CHICAGO – Women with inflammatory bowel disease can safely continue monotherapy with azathioprine/6-mercaptopurine or antitumor necrosis–alpha agents during pregnancy to maintain remission, according to an analysis of 1,289 women and 1,039 live births.
Infants exposed to azathioprine/6 MP and anti-TNF-alpha agents achieve developmental milestone scores at rates similar to unexposed infants and do not have higher rates of congenital anomalies, lead author Dr. Uma Mahadevan said at the annual Digestive Disease Week.
Overall, there were 55 congenital anomalies, with 21 diagnosed at birth. Events were similar among infants with in utero exposure to azathioprine, anti-TNF agents, combination therapy, and those with no drug exposure (12 vs. 17 vs. 7 vs. 19 events).
Exposure was defined as any use of azathioprine/6 MP or the anti-TNF-alpha agents infliximab (Remicade), adalimumab (Humira), or certolizumab pegol (Cimzia) at any time from 3 months prior to conception to the end of the pregnancy. Nine women had exposure to the recombinant monoclonal antibody natalizumab (Tysabri) and were included in the anti-TNF agents group.
The analysis was based on the PIANO registry, a prospective cohort of pregnant women with IBD who were followed by telephone or in-person questionnaire at every trimester, at delivery, at 4, 9, and 12 months after delivery, and annually for the first 4 years of their child’s life. Seven women received their diagnosis of IBD during pregnancy, 59.4% had Crohn’s disease, 38.3% ulcerative colitis, and 2.3% were indeterminate.
Two-thirds of women reported breastfeeding, with unexposed women significantly more likely to breastfeed than women with exposure to azathioprine, anti-TNF agents, or combination therapy (85% vs. 65% vs. 71% vs. 61%; P less than .0001).
After controlling for drug exposure, breastfeeding was not associated with an increased risk of infant infection or reduced height or weight, reported Dr. Mahadevan, with the University of California San Francisco.
Infants exposed to combination therapy, however, had higher rates of preterm birth, after adjustment for none/mild vs. moderate/severe IBD activity (odds ratio, 2.6; P less than .05).
Infants exposed to combination therapy who were born to mothers with ulcerative colitis also had increased rates of preterm birth (odds ratio, 4.9), low birth weight (OR, 6.1), and NICU stay (OR, 3.9).
One possible reason for this signal is that women with ulcerative colitis in the PIANO registry, as well as two other studies, have more disease activity during pregnancy, Dr. Mahadevan suggested. Another possibility is that mothers with ulcerative colitis may have low levels of untreated inflammation.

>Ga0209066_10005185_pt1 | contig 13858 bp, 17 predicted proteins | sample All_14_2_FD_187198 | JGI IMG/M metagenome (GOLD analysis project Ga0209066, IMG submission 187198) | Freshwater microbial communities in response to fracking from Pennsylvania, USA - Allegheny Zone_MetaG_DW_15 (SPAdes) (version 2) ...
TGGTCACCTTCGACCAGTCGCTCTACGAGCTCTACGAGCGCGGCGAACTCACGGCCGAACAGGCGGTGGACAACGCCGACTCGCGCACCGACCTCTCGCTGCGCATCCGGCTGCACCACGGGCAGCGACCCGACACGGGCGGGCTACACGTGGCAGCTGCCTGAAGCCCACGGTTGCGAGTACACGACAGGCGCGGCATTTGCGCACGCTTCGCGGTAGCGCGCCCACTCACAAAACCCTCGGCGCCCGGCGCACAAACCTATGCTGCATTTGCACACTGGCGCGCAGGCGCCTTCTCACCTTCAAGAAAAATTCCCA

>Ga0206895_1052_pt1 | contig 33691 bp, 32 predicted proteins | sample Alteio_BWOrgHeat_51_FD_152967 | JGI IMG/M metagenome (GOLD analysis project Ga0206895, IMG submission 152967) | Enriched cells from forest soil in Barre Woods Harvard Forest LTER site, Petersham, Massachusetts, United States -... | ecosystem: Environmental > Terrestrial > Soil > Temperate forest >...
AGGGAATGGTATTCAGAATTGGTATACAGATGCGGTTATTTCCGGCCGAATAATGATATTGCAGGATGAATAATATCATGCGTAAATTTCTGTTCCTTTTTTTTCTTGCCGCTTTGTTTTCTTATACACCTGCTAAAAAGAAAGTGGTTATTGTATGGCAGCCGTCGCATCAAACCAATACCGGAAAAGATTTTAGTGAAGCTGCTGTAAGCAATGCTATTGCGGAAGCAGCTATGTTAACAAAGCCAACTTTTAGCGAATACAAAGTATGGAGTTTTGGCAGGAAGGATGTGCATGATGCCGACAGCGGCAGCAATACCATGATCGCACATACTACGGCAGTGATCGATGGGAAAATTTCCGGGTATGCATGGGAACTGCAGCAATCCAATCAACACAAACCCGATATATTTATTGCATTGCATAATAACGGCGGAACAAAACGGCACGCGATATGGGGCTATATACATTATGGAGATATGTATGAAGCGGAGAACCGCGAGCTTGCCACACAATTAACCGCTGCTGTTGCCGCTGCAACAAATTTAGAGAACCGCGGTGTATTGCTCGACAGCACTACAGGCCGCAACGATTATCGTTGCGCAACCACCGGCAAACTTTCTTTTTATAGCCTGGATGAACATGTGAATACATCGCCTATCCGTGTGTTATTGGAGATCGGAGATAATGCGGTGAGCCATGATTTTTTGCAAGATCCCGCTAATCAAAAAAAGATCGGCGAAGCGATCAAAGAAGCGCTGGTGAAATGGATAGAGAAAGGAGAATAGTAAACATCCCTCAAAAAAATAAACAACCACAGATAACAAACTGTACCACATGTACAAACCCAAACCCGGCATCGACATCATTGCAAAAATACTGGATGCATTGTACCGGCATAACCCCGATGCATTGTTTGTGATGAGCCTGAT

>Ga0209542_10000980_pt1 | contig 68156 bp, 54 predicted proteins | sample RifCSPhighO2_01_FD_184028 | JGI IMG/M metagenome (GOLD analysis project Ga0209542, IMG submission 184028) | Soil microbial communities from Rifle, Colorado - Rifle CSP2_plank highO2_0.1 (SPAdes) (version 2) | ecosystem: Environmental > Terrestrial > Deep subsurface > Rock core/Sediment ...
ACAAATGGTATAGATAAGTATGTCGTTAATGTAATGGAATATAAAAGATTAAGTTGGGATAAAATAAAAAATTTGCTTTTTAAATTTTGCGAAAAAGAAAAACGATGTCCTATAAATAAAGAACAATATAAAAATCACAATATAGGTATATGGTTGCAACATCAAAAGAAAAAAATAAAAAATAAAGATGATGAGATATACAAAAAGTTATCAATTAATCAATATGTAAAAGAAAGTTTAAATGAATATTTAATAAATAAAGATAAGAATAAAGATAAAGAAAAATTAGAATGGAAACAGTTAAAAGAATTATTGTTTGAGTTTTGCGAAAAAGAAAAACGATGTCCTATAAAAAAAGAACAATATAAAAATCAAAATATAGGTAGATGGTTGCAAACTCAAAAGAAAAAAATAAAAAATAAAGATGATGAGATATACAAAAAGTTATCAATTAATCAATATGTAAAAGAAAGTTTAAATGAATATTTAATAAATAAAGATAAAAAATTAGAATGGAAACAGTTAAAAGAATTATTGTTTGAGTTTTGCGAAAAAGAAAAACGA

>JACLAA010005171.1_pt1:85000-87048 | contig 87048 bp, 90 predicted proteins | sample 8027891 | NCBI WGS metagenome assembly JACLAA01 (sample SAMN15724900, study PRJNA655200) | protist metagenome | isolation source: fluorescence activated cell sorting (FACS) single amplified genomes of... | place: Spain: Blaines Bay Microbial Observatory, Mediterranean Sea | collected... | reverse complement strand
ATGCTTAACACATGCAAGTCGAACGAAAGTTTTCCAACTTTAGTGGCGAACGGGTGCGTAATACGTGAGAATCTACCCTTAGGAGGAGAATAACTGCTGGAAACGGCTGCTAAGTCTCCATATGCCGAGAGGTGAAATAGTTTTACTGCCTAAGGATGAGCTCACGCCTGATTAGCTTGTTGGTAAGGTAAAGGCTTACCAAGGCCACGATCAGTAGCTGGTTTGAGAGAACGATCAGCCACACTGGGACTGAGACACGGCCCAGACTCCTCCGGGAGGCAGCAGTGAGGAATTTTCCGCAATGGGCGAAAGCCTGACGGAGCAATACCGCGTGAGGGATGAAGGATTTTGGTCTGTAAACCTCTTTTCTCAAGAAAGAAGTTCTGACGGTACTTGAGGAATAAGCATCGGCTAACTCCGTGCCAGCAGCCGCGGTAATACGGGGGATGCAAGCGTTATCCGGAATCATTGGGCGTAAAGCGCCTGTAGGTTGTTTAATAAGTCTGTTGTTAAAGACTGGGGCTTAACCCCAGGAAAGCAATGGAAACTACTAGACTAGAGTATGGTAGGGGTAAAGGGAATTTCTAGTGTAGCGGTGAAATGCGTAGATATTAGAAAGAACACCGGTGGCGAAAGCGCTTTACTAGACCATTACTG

With just 161 women available for analysis, the PIANO investigators previously reported a significant increase in infant infections at 12 months of age in those exposed to combination infliximab or adalimumab plus azathioprine. Most anti-TNF agents cross the placenta in the second and third trimester, which has raised concerns about immune system development and risk of subsequent infections.
In the current analysis, there was no increase in infant infections when the investigators looked at all anti-TNF drugs. "But when we removed certolizumab from the analysis, it was significant just as it was 2 years ago," Dr. Mahadevan said in an interview. "Certolizumab is not actively transported across the placenta. Fortunately, the majority of the infections were minor, including otitis media and upper respiratory infections."
Overall, infants exposed to azathioprine or anti-TNF agents were found to achieve developmental milestones at rates similar to unexposed infants of mothers with IBD based on Denver Childhood Developmental Test and Ages and Stages Questionnaire scores, she said.
After controlling for preterm birth, the mean developmental milestone score at 4 months was 0.92 for infants with no drug exposure, with a nonsignificant mean delta difference of 0.01, 0.01, 0.00 points for infants exposed to azathioprine, anti-TNF agents, and combination therapy, respectively.
In a surprising twist, infants exposed to anti-TNF agents alone actually had significantly better scores at 12 months than unexposed infants, bettering the average score of 0.81 in the unexposed group by a mean delta of 0.02 points (P = .01), Dr. Mahadevan said.
"I wouldn’t interpret this data [as indicating] that biologics make your baby smarter. I think the key thing is that it doesn’t make it worse," she remarked. "When you see the deltas, they are pretty small."
On the Ages and Stages Questionnaire, the biologic group had significantly better mean scores than the unexposed group for gross motor skills at 36 months (55.94 vs. 47.53; P = .01), gross motor skills at 48 months (60 vs. 51.20; P = .02), fine motor skills at 48 months (53.50 vs. 42.11; P = .01), and personal/social interaction at 48 months (58 vs. 51.93; P = .04).